To Kill A Mockingbird by Harper Lee | Teen Ink

To Kill A Mockingbird by Harper Lee

May 2, 2017
By Teenage_Reads ELITE, Halifax, Nova Scotia
Teenage_Reads ELITE, Halifax, Nova Scotia
293 articles 0 photos 5 comments

Favorite Quote:
"So many books, so little time"

The classic novel To Kill a Mockingbird has ended up on thousands of classic must-read list, school’s required reading (some school even banning the book all together).  The book also won the Pulitzer Prize in 1961, and become an Academy Award-winning film, thus it is going to be talked about for hundreds of years. So what is it? This tale told by Jean Louise “Scout” Finch, a girl ageing between seven to nine, in Maycomb County a small town in Alabama, lives in a world she soon realizes is not perfect, and struggles to understand why things are the way they are. From racs, sex, and all between, this classic tale takes the perspective “innocent eye” to a new level.


Scout's mother died when she was two, so she does not even miss her, but Jeremy (nicknamed Jem) does. Jem, her brother, is four years older than her, and like her, lives with her and their father, Atticus, who is one of the few lawyers in the town. Due to his work Atticus was hardly home to raise his children, so Scout and Jem grew up running wild, and being tamed only by their maid, Calpurnia, thus later being named ‘a disgrace to the family’ by Aunt Alexandra. During the summers the ruled the roost with next-door neighbor Dill, who only stayed in Maycomb during the summer. Together they hatched plans to get Boo Radley (the town’s shut in) to come out of his house, something he has not done in years. The children life is soon turned upside down when their father takes the case to defend a black man who supposedly raped Bob Ewell’s daughter. “The main one is, If I didn’t I couldn’t hold up my head in town, I couldn’t represent this county in the legislature, I couldn’t even tell you or Jem not to do something again”, is what their father told them of why he took the case.  Following a passionate trial as Scout watches the town turn on her father for standing up against the norm.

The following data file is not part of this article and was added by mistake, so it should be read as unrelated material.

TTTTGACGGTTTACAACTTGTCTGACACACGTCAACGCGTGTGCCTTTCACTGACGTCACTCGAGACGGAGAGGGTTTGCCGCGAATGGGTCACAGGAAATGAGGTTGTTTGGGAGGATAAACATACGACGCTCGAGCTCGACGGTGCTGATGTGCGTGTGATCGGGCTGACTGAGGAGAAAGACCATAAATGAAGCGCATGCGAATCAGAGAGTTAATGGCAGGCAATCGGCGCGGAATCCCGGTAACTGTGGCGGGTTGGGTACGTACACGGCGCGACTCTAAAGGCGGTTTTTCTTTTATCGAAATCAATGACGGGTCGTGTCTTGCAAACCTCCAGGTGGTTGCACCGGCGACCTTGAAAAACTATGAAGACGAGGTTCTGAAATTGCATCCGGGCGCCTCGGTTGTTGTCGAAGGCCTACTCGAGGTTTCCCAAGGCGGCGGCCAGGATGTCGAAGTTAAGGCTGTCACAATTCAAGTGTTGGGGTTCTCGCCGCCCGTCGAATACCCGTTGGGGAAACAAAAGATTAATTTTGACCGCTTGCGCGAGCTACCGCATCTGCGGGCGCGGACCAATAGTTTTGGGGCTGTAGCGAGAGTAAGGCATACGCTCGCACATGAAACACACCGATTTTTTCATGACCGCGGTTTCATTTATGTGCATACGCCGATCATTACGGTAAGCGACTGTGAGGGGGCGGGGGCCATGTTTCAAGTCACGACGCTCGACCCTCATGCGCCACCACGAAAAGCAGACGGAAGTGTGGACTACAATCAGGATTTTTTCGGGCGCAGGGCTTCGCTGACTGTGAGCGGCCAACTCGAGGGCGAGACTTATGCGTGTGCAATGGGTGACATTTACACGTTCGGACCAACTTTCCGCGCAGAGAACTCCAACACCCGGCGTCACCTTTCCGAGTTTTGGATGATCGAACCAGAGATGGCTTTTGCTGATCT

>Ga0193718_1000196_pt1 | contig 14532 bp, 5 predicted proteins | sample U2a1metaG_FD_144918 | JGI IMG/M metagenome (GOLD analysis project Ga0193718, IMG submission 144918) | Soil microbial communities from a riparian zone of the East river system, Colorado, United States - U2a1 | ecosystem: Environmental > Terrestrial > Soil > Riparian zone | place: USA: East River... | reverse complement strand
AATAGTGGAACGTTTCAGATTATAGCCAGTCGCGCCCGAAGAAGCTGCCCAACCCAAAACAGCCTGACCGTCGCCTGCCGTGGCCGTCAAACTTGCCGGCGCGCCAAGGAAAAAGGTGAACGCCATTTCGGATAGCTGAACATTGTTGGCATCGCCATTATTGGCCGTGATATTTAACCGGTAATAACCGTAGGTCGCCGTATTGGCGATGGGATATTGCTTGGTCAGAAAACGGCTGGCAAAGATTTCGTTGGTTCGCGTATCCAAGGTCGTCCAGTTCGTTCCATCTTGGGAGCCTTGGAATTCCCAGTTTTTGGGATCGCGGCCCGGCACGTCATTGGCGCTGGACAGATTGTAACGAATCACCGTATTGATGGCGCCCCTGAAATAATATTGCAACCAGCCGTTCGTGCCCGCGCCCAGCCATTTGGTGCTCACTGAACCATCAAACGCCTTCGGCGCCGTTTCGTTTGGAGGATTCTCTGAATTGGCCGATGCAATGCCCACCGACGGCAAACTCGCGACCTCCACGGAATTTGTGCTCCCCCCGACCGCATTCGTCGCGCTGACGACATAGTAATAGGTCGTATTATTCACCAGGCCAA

The reason this might be your top pick for an essay is the symbolism everywhere. You can read a page of this novel and write an entire essay the way Lee has it set up. One I picked up on was how the children never called Atticus father (unless sometimes speaking to someone else, or referring to a past tense incident). The reason, many speculated because of Atticus poor parenting, never teach his children to call him Mr. Finch, father, or sir (although Jem does in later years). Another reason Atticus might allow his children to call him that, is that he seems them as equal, and does not own them in such way. Playing the part of his character having high morals and reason, allow this to fit his character. Many people know this book for the trial, and although that is the main even happening in part two, it is not the only thing happening. The racism part of the novel shows everywhere and not just at the trial. From Calpurnia, to where they live (the shacks), even to how others talk about them. The reason why this book is banned is the use of the N-word, appearing constantly throughout the novel (so much that if written today it would not be allowed published). Another is the sexism as Scout struggles to fulfill her lady status, as Aunt Alexandra forces her into dresses and to attend tea time with the other ladies. Siblinghood is explained s Jem grows older and becomes colder towards Jean, no longer wanting to play with her, in the world of make-believe. “I found myself wondering what life would be if Jem was different, even from what he was now; what I would do if Atticus did not feel the necessity of my presence, help and advice. Why he couldn’t get along a day without me. Even Calpurnia couldn’t get along unless I was there. They needed me”. Scout discovers her world is not perfect, but it is the only one she has, so along with Jem and Atticus they were going to help get it right, or die trying.

The author's comments:

From races, sex, and all between, this classic tale takes the perspective “innocent eye” to a new level.

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